The NFLPA Legends panel took on the subject of winning Super Bowl titles.
Between the five men on the panel— John Lynch, Ronnie Lott, Floyd Little, Joe Greene and Eddie George— there are nine Super Bowl rings. Joe Greene and Ronnie Lott each won four titles while John Lynch's Tampa Bay Buccaneers were crowned Super Bowl champions once. Eddie George played well in Super Bowl XXXIV, but his Tennessee Titans fell one yard short of sending the game to overtime, losing to the St. Louis Rams, 23–16.
Joe Greene said that, before he played in his first Super Bowl (Super Bowl IX, versus the Minnesota Vikings), he was nervous and just kept telling himself not to trip and fall when he ran onto the field. Greene didn't trip, but plenty of his opponents fell because of him.
Greene talked about the fact that a player has no way of controlling circumstances around him. He doesn't draft the other players. He doesn't assemble the team. So, he has to play within those parameters. Joe was fortunate to have played alongside some of the greats in history.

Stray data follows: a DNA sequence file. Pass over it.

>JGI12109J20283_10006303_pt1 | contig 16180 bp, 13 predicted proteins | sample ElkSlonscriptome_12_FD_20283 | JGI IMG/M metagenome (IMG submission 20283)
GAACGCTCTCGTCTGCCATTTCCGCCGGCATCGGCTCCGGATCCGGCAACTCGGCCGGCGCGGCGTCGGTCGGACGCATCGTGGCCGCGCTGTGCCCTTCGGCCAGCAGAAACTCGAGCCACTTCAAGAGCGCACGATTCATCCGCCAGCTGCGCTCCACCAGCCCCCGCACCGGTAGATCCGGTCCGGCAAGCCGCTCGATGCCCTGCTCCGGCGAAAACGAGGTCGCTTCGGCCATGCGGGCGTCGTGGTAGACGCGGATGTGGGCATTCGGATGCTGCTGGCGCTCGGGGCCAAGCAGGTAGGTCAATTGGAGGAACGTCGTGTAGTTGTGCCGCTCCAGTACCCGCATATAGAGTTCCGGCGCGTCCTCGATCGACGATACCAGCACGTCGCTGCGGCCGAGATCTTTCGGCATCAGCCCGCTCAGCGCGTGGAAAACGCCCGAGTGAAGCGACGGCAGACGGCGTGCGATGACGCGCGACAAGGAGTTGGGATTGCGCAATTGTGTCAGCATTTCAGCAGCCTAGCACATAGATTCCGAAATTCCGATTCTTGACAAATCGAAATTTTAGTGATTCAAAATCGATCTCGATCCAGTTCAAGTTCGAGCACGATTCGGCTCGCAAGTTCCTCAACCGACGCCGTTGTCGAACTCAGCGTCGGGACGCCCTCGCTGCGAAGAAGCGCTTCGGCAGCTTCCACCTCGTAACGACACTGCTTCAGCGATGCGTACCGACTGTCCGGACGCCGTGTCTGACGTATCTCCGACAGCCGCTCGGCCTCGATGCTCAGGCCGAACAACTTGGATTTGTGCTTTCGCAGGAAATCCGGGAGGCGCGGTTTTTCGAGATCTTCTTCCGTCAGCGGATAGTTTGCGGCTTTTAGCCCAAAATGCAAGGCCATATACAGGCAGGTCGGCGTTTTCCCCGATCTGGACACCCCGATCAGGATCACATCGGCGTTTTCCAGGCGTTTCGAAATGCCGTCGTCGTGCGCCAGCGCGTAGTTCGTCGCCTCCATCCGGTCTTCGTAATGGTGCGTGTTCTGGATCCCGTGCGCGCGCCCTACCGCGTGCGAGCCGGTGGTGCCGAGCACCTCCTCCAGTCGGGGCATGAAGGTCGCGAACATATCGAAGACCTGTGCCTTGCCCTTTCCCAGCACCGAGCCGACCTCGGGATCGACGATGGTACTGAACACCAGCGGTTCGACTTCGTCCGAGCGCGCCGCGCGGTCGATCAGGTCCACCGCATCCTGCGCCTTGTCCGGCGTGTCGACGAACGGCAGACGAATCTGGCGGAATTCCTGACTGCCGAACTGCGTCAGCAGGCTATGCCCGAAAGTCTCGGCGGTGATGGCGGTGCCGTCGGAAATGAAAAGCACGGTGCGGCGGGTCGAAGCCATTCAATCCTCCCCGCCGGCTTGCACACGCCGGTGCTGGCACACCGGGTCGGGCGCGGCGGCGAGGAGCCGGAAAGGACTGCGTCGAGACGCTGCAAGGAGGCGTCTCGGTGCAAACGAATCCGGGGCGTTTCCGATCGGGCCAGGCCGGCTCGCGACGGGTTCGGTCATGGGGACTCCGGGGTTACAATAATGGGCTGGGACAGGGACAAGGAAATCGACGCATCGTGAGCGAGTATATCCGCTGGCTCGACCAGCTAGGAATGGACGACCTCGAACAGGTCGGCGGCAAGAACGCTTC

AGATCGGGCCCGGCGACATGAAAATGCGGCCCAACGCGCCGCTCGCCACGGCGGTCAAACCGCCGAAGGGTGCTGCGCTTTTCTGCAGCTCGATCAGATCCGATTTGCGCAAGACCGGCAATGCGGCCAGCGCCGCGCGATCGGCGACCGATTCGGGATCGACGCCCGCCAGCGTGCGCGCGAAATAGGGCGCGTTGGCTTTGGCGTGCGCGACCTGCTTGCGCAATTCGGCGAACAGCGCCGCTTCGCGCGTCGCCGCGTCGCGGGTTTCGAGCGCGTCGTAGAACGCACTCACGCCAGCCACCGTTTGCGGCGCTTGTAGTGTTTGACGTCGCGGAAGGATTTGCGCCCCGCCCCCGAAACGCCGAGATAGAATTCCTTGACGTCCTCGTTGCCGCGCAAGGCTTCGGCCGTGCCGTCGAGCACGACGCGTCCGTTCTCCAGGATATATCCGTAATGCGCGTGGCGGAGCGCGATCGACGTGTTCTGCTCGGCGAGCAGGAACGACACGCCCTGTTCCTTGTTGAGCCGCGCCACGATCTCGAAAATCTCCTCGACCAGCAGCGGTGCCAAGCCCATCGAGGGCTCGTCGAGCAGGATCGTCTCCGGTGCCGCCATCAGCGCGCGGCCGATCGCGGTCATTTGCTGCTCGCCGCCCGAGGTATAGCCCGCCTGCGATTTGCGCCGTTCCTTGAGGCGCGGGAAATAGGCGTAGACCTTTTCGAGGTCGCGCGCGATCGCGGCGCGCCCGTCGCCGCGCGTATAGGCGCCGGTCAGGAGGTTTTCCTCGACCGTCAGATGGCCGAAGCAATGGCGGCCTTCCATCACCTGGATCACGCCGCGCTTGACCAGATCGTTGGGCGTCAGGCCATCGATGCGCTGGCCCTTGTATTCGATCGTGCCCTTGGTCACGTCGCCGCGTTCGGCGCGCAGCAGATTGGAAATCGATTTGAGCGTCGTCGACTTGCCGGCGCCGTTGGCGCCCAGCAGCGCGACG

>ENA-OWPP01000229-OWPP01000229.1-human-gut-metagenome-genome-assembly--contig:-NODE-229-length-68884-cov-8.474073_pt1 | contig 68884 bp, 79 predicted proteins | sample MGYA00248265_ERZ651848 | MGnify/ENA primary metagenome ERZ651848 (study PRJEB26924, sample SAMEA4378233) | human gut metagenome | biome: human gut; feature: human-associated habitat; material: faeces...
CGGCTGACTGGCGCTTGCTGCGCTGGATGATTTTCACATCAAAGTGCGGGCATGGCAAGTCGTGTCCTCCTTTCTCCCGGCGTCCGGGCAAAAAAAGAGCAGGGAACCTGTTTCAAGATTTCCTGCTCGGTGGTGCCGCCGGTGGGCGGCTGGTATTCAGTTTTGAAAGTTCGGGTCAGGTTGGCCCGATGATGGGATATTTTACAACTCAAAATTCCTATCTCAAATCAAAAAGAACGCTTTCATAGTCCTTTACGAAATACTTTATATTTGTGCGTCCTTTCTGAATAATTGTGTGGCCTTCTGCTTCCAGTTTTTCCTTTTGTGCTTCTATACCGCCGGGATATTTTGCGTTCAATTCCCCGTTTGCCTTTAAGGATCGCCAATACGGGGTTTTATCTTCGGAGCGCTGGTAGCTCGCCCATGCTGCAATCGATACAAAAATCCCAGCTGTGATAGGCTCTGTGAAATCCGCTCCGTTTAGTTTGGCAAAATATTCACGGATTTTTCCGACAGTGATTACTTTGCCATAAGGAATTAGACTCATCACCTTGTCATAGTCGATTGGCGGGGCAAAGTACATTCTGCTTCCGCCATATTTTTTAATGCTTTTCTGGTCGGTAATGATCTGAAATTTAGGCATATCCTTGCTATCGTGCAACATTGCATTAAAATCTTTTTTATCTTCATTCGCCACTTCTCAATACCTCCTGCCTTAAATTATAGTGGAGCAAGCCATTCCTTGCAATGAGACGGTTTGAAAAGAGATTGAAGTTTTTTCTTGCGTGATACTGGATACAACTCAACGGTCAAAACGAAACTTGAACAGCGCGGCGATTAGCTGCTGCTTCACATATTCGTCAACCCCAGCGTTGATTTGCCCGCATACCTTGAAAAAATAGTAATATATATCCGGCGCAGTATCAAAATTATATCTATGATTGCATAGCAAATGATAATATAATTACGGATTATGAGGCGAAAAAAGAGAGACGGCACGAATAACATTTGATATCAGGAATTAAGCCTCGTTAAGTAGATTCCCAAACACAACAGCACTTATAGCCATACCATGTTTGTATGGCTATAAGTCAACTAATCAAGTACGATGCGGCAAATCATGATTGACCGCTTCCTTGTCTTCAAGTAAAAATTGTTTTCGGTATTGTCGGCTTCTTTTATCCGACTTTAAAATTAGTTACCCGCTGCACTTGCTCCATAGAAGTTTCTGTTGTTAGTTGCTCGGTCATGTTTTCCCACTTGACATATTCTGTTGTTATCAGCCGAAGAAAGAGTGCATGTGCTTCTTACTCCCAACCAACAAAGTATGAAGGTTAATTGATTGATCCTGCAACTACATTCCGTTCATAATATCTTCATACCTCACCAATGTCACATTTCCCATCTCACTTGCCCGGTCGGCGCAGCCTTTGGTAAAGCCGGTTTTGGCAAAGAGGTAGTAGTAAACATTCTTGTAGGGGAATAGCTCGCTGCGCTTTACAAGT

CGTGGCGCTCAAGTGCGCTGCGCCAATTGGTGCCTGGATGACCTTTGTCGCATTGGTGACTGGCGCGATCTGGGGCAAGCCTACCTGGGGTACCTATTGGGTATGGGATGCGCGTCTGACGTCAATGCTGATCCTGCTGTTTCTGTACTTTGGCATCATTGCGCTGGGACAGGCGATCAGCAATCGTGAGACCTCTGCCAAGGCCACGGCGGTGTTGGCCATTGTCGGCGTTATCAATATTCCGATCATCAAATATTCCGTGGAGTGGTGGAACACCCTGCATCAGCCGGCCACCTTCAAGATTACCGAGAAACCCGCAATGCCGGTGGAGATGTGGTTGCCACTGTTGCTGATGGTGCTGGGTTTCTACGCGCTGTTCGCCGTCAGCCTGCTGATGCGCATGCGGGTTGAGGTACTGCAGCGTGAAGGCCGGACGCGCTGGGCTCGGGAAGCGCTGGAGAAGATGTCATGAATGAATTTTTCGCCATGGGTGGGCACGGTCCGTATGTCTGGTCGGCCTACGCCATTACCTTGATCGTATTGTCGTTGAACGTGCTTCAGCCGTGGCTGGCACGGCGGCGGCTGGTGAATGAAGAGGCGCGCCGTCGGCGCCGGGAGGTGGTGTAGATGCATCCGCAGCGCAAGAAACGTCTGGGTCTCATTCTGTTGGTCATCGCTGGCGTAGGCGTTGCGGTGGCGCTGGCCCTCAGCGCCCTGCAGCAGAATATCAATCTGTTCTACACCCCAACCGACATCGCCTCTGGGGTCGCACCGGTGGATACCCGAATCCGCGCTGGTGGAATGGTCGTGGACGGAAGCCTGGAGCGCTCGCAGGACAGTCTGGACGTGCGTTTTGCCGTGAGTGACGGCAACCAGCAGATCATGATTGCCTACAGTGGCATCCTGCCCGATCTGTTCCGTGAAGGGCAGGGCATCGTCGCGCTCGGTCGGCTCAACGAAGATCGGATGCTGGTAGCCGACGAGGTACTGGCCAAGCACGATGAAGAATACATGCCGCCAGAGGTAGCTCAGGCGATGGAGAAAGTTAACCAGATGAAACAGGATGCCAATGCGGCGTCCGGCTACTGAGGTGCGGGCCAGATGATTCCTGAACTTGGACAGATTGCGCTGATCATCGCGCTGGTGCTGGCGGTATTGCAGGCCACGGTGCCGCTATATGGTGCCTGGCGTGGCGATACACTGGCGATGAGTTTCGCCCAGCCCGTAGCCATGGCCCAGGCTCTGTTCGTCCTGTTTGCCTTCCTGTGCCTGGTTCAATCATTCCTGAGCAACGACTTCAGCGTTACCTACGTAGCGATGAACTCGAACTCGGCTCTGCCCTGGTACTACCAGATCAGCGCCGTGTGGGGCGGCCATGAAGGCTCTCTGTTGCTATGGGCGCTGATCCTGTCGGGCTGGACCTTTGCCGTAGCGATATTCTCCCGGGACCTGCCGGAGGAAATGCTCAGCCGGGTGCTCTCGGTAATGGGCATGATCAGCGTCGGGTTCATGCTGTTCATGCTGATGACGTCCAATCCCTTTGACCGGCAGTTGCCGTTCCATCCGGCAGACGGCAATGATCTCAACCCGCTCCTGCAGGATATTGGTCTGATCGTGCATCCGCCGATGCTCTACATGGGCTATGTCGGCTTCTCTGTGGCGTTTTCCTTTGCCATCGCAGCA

And they were fortunate to have played with him.
Both Greene and Ronnie Lott talked about the commitment to excellence— from players, coaches and the organization— necessary to win multiple championships.
The highlight of the conversation was when Denver Broncos legendary running back Floyd Little quipped, "I want to talk about what it's like not to have played in a Super Bowl. I need everybody to understand that I never played in the Super Bowl. I want you to understand how I feel. I had it so bad. When I retired from the Denver Broncos, then they went to the Super Bowl."
"I was trying to figure out how I could sue my parents for having me too soon."
The crowd erupted in laughter and applause.
The self-effacing Little did not mention that when he played for the Broncos, he was about the only thing they had going. He was a special player.
Floyd Little retired in 1975, but was not inducted into the Hall of Fame until 2010. It was an overdue honor.
Still, you have to wonder if he wouldn't trade that yellow Hall of Fame jacket for a championship ring. After all, everyone on the panel agreed that football is about team.